Prosecutors seek limits on ex-Akins student accused of plotting attack


Travis County prosecutors Sunday were seeking to add conditions to the release on bond of a former Akins High School student who is charged with threatening the South Austin campus.

Amid concerns from parents, school leaders and law enforcement, officials questioned the decision by a magistrate judge to set the bond for 17-year-old Ariel Alex Ramirez Navarro at $15,000 with no restrictions. He is charged with making a terroristic threat, a felony for which he faces up to 10 years in prison.

District Attorney Margaret Moore said prosecutors are proposing restrictions that include an order that Navarro must stay away from the campus, undergo a psychiatric examination and have no weapons. They also will recommend that he receive a GPS monitoring device so officials can track his whereabouts.

“I was appalled to learn there were no conditions put on the original bond,” Moore said in a statement.

According to an arrest affidavit, Navarro threatened to “shoot and blow up” the campus Thursday, a week after a deadly mass shooting at a South Florida high school captivated the nation’s attention and put students and parents across the country on edge.

Police on Thursday arrested Navarro, who until recent weeks had attended Akins. They said they found ammunition and a loaded magazine but no weapon in his bag.

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His release from the Travis County Jail the day after his arrest renewed safety concerns and raised questions about how Navarro was being monitored.

School officials contacted Travis County First Assistant District Attorney Mindy Montford over the weekend, which prompted prosecutors to research the case and learn that Navarro had no restrictions.

Austin Municipal Judge Celeste Villarreal, who set Navarro’s bond, did not return calls or emails seeking comment Sunday. Judges in Travis County set a defendant’s bond based on a variety of factors, including a suspect’s criminal history, but typically do not have input from prosecutors or defense attorneys prior to doing so.

Under the law, a magistrate who set a bond can add conditions with no hearing if he or she learns of new information about a defendant or if a defendant’s attorney agrees.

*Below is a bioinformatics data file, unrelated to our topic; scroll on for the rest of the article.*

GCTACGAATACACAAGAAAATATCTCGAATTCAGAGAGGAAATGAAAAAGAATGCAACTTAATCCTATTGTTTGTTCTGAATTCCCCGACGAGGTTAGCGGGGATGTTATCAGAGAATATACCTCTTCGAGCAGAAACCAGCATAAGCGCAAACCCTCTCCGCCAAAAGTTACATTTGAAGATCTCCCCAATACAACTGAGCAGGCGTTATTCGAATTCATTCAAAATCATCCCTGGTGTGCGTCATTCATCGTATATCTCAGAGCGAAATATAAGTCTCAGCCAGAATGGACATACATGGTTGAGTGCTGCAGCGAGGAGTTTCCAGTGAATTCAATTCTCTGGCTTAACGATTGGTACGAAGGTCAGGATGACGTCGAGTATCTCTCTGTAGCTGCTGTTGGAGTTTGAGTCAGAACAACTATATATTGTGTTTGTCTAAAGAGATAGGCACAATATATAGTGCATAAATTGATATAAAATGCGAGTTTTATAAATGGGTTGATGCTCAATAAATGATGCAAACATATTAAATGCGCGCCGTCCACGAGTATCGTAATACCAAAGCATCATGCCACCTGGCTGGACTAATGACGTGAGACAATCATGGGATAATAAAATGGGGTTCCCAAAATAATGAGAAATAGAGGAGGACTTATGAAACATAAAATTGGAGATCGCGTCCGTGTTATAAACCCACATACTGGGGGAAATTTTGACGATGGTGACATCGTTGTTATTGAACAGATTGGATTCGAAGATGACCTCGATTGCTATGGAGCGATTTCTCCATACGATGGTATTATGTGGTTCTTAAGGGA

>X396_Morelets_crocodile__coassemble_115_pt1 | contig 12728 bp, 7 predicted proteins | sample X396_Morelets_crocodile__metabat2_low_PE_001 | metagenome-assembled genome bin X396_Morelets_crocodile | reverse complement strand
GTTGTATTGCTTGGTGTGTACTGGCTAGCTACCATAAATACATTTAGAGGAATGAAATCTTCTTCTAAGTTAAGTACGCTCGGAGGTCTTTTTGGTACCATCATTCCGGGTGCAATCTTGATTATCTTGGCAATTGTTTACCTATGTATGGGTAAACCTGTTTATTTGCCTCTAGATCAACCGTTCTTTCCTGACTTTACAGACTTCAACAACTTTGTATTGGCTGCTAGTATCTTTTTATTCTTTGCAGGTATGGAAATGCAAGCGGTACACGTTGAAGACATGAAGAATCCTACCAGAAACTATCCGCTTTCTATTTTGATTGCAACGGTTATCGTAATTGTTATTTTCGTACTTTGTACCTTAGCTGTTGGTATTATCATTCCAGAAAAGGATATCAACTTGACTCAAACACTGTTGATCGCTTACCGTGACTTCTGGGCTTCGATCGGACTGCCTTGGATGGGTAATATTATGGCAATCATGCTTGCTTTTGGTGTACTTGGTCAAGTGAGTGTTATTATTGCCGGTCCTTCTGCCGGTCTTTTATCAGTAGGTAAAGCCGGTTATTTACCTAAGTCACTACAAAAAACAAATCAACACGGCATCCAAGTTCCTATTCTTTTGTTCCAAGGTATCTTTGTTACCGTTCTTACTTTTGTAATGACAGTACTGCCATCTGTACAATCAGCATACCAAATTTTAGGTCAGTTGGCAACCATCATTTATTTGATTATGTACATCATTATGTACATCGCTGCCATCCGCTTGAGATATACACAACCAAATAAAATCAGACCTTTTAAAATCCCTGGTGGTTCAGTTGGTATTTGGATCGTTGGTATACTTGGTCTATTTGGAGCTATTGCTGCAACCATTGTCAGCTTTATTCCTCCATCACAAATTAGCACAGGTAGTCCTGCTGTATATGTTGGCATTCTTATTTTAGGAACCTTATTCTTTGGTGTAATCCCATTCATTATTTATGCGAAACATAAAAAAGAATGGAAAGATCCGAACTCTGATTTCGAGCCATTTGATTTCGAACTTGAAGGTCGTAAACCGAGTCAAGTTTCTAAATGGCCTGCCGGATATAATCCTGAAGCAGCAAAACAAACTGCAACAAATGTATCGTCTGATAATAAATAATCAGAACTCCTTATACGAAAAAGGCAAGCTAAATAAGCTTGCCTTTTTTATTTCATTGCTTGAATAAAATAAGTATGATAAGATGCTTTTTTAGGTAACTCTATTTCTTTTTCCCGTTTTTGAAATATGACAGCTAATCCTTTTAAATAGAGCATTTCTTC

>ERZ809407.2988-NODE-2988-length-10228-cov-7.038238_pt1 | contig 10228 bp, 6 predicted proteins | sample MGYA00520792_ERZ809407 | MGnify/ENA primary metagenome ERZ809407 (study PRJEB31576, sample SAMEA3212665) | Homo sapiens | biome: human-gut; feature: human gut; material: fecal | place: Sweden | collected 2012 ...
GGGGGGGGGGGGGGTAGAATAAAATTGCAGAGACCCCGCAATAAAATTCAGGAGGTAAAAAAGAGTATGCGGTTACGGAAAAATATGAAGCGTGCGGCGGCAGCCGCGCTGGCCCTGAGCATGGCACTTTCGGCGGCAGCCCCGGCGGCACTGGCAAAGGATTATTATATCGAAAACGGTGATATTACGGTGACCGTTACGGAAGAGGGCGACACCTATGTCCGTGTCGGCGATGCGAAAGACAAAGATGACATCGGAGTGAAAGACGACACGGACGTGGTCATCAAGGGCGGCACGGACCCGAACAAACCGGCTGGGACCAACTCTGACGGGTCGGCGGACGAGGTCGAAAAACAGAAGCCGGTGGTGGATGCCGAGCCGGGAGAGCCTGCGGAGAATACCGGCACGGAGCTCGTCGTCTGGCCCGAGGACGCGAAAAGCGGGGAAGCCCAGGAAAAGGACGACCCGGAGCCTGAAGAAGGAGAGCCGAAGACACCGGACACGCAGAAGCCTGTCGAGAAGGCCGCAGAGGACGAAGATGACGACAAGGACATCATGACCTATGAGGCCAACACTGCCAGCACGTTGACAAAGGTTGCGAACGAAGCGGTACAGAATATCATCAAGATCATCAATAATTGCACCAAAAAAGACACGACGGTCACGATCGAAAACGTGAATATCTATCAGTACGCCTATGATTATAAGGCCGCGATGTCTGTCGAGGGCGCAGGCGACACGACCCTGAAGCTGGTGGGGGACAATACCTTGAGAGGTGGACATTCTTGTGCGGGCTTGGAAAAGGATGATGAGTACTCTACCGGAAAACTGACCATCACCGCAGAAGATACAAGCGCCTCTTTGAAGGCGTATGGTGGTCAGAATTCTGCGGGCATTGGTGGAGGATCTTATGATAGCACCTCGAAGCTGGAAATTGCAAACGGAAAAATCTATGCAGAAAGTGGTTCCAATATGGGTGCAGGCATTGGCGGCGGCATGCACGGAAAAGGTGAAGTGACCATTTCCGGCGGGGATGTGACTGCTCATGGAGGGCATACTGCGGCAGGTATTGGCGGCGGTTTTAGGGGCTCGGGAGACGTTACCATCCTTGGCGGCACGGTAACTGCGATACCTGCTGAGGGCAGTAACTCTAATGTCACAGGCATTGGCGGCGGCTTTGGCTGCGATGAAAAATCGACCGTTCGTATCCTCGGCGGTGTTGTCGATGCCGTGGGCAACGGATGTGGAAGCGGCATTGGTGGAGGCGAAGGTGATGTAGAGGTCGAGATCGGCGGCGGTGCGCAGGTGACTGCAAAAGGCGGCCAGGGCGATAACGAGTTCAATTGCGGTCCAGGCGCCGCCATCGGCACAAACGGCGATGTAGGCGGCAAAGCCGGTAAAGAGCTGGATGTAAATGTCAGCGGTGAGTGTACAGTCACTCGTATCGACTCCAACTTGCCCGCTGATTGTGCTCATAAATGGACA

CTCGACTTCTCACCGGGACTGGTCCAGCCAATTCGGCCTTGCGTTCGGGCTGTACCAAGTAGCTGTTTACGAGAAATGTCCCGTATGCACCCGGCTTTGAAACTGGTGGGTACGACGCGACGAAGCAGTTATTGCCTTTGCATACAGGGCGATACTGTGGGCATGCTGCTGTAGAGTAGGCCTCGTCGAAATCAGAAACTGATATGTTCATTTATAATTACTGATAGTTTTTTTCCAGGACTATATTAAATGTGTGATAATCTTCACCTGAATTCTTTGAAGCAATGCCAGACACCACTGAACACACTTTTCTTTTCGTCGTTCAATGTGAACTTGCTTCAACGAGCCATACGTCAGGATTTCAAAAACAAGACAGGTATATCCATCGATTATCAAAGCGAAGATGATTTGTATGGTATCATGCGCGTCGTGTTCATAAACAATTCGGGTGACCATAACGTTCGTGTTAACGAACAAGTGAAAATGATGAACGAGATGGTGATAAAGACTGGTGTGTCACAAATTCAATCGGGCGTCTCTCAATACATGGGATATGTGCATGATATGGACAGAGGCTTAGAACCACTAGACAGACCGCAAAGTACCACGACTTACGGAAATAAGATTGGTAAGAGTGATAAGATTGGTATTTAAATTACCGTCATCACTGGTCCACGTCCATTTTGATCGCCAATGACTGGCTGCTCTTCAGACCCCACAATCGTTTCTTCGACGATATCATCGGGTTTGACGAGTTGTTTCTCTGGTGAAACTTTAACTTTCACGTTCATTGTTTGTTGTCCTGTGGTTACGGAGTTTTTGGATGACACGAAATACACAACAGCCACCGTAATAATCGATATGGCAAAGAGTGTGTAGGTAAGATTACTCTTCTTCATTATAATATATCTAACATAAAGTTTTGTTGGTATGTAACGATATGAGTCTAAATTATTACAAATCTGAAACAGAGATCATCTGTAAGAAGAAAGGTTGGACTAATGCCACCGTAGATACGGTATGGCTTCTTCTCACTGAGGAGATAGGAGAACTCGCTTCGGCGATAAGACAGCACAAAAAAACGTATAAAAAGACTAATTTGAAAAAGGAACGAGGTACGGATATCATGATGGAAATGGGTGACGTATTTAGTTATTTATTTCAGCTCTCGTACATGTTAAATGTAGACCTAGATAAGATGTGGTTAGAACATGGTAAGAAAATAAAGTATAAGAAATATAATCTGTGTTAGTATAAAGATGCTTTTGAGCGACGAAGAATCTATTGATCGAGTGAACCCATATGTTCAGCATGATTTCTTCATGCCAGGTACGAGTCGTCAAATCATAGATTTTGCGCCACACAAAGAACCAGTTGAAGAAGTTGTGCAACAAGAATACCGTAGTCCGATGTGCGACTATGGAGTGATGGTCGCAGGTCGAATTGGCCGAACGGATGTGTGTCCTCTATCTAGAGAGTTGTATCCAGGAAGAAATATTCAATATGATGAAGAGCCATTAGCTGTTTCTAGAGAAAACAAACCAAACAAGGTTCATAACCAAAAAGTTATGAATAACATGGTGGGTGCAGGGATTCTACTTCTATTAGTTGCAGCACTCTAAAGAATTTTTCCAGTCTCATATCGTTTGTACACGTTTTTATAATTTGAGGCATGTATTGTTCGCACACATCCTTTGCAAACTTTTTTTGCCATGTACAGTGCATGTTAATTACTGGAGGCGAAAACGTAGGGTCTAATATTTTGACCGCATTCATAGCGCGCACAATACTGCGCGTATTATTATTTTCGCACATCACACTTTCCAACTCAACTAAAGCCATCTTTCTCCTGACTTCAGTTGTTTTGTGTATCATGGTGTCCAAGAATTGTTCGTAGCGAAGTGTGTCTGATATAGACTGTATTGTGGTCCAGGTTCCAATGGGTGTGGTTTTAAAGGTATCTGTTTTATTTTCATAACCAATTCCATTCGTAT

State District Judge Brenda Kennedy has appointed attorney Jon Evans to represent Navarro. He declined to comment Sunday.

Austin schools spokesman Reyne Telles said in a statement, “In regard to the suspect in the Akins incident being released on bond, yes, the district and school staff have received a fair share of community feedback and heightened concerns. Safety is our top priority at Austin ISD, and we value the relationship and support we often receive from our government partners and community members in assisting our efforts.”

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Reported threats on Thursday led to an hours-long lockdown at the school.

An arrest affidavit filed on Friday said Navarro was a former student at Akins, but was no longer enrolled because of a lack of attendance.

The document said students went to school authorities on Thursday morning after getting off of a school bus and told them that Navarro had shown them weapons and ammunition.

The report said Navarro had a loaded magazine, ammunition and smoke bombs.

“The witnesses had asked the suspect what he was going to do with the items in his backpack and his response to them was, ‘I’m gonna shoot up and blow up the school,’ ” the affidavit said.

After learning of the threat, administrators ordered students and teachers to shelter in place while officers searched the campus, Navarro’s home and workplace.

Police later found and arrested Navarro at the South Park Meadows shopping center.



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